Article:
Wednesday, July 29, 2009

Durable goods orders: not horrible at all!

According to the Census Bureau:
New orders for manufactured durable goods in June decreased $4.1 billion or 2.5 percent to $158.6 billion, the U.S. Census Bureau announced today. This decrease followed two consecutive monthly increases including a 1.3 percent May increase. Excluding transportation, new orders increased 1.1 percent. Excluding defense, new orders decreased 0.7 percent.
But don't get hung up on the headline number -2.5%. Here is what Dean Maki told Bloomberg:
"The manufacturing recovery is happening now,” said Dean Maki, chief U.S. economist at Barclays Capital Inc. in New York, who predicted a gain in orders excluding transportation. Shipments of durable goods “are likely to grow in the third quarter, and that’s an important reason why we expect the overall economy will begin to grow.”
And here is why he is so upbeat on the report: real shipment growth, which goes into GDP if it is produced domestically, is slowly moving to the upper right-hand side of the chart; and real core capital orders, are already trending upward. (Note: calculate the real numbers by deflating the nominal durable goods report by the capital equipment PPI).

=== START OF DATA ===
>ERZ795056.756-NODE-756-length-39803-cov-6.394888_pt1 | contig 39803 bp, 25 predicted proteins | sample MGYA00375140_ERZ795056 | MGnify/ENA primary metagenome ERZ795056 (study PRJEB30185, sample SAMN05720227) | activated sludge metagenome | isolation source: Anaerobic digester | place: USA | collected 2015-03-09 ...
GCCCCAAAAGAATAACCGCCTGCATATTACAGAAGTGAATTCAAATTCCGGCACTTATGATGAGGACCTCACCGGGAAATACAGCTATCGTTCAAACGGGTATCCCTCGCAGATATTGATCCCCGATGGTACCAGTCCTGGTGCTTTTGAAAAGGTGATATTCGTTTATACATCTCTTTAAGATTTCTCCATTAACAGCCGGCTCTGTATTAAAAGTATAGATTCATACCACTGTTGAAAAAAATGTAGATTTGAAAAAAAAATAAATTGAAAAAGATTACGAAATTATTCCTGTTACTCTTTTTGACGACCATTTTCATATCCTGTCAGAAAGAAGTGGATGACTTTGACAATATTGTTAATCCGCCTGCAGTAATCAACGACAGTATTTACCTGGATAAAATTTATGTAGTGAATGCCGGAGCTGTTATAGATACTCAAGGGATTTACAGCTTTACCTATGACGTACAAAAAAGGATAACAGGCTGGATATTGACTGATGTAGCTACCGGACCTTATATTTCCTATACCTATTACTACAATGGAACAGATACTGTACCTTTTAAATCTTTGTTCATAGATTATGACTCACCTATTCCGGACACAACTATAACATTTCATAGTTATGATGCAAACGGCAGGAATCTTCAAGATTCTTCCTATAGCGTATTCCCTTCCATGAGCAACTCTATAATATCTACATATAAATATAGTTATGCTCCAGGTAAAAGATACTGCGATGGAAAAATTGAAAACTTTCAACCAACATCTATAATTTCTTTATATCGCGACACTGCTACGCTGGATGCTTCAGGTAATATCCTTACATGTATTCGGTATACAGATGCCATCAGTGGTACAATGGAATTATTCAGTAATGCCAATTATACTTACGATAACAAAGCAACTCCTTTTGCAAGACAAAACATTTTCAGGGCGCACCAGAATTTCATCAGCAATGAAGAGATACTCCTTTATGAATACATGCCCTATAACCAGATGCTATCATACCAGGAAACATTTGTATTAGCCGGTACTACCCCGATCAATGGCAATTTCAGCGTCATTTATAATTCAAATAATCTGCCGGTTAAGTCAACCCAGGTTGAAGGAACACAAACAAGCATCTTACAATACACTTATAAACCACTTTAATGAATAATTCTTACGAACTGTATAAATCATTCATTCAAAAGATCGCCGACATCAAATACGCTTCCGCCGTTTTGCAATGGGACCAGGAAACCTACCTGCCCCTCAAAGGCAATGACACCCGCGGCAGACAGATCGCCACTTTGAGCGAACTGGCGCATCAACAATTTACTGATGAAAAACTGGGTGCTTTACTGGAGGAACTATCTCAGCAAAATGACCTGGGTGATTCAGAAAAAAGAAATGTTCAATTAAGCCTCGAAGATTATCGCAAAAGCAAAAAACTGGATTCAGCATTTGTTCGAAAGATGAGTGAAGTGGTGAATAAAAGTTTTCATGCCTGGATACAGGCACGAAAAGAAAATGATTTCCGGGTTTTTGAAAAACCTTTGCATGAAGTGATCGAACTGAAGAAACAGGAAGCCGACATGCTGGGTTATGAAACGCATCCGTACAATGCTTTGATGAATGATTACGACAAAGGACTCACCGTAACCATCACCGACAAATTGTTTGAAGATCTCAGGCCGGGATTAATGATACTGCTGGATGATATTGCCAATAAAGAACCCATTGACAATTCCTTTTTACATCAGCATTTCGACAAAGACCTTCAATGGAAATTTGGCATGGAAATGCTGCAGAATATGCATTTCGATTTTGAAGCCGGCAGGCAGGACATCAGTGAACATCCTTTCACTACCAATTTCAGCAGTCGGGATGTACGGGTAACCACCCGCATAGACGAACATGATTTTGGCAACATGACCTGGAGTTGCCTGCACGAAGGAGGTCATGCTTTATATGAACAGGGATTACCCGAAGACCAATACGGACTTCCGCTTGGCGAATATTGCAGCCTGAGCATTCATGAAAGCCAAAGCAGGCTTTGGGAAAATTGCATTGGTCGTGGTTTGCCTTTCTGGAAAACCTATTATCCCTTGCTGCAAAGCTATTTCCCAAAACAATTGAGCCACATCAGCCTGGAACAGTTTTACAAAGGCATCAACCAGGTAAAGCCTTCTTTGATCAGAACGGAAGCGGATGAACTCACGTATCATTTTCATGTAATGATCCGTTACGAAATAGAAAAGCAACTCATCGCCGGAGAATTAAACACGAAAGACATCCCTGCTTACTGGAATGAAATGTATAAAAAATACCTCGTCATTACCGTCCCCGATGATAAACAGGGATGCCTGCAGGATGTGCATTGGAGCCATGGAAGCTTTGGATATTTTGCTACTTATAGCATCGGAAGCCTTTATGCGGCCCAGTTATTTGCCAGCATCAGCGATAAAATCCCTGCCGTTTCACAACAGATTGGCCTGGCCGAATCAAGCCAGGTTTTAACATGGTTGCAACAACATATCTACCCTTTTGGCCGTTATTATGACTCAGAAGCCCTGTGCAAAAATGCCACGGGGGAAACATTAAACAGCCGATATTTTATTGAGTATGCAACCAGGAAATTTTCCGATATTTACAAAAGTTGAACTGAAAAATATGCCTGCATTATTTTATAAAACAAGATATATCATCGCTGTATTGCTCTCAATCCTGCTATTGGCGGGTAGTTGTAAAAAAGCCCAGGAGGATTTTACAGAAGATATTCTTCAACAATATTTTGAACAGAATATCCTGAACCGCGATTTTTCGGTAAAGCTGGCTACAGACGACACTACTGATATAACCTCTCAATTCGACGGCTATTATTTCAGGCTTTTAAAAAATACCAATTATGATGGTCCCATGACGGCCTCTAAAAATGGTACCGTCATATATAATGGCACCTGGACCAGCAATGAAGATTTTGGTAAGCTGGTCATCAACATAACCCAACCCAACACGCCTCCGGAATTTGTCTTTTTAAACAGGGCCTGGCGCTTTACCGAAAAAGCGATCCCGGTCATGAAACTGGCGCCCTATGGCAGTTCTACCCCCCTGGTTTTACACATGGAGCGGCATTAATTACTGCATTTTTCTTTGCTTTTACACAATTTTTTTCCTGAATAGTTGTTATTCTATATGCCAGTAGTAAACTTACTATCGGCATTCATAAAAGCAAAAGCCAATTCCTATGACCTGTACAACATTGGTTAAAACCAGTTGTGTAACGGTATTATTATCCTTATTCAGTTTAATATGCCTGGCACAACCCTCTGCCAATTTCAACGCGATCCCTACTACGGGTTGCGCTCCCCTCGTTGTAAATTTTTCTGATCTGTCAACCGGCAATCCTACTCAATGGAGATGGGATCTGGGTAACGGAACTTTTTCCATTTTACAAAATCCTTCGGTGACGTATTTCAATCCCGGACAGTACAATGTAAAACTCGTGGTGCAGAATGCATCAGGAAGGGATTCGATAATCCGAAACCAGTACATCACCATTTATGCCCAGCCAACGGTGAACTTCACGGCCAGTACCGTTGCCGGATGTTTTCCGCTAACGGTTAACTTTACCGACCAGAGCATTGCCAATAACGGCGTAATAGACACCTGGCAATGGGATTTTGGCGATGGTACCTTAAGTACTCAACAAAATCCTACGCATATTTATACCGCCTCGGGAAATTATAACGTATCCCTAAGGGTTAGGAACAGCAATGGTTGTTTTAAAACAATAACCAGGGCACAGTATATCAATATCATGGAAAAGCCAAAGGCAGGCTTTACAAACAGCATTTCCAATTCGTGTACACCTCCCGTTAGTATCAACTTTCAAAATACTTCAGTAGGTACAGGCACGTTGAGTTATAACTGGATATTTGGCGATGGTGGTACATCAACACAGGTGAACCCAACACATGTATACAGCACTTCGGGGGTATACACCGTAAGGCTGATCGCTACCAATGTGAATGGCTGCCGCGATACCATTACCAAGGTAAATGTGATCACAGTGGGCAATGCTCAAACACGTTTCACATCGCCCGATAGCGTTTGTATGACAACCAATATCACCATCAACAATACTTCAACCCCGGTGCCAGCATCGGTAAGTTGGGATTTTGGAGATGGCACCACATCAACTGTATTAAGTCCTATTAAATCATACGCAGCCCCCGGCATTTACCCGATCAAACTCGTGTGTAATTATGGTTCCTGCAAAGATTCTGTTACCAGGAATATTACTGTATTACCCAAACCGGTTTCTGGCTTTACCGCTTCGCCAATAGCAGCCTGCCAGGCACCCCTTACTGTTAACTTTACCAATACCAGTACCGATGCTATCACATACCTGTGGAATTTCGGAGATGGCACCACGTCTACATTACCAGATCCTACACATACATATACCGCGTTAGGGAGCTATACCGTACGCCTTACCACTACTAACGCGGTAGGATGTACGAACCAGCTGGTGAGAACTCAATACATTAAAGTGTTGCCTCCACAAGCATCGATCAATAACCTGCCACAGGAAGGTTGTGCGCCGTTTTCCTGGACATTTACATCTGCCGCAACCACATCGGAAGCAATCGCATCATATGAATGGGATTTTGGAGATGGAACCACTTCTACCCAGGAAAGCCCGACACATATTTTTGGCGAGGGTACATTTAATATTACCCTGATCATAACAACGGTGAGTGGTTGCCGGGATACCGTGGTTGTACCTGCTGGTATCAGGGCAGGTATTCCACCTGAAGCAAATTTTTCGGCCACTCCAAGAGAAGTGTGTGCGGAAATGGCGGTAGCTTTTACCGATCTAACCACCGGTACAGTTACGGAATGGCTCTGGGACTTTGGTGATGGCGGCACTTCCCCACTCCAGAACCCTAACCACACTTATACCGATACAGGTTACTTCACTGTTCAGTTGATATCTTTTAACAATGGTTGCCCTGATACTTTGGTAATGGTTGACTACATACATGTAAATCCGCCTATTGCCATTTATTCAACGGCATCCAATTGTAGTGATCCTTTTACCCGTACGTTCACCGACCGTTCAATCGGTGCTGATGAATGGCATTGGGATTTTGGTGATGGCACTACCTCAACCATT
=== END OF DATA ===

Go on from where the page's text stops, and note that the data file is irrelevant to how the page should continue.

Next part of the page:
I'd say this is a rather strong report, compared to previous ones - of course.

Rebecca Wilder


  1. I disagree. Durable goods are down 25% compared to last year. This was true for all Q2. Don't be surprised when the Q2 GDP report released on Friday is also negative.

    Kimberly Amadeo

  2. Hi Kimberly,

    Of course the Q2 report will be negative - durable goods shipments were down every month. However, the drop in real durable goods shipments saw a remarkable second-derivative improvement in Q2: it halved in the second quarter, from -9.3% Q4 to Q1, to -4% Q1 to Q2.

    The series is moving toward a first-derivative improvement. And into Q3, we may actually see that.

    That, to me, is not horrible...even upbeat.

    Thank you for commenting! Rebecca


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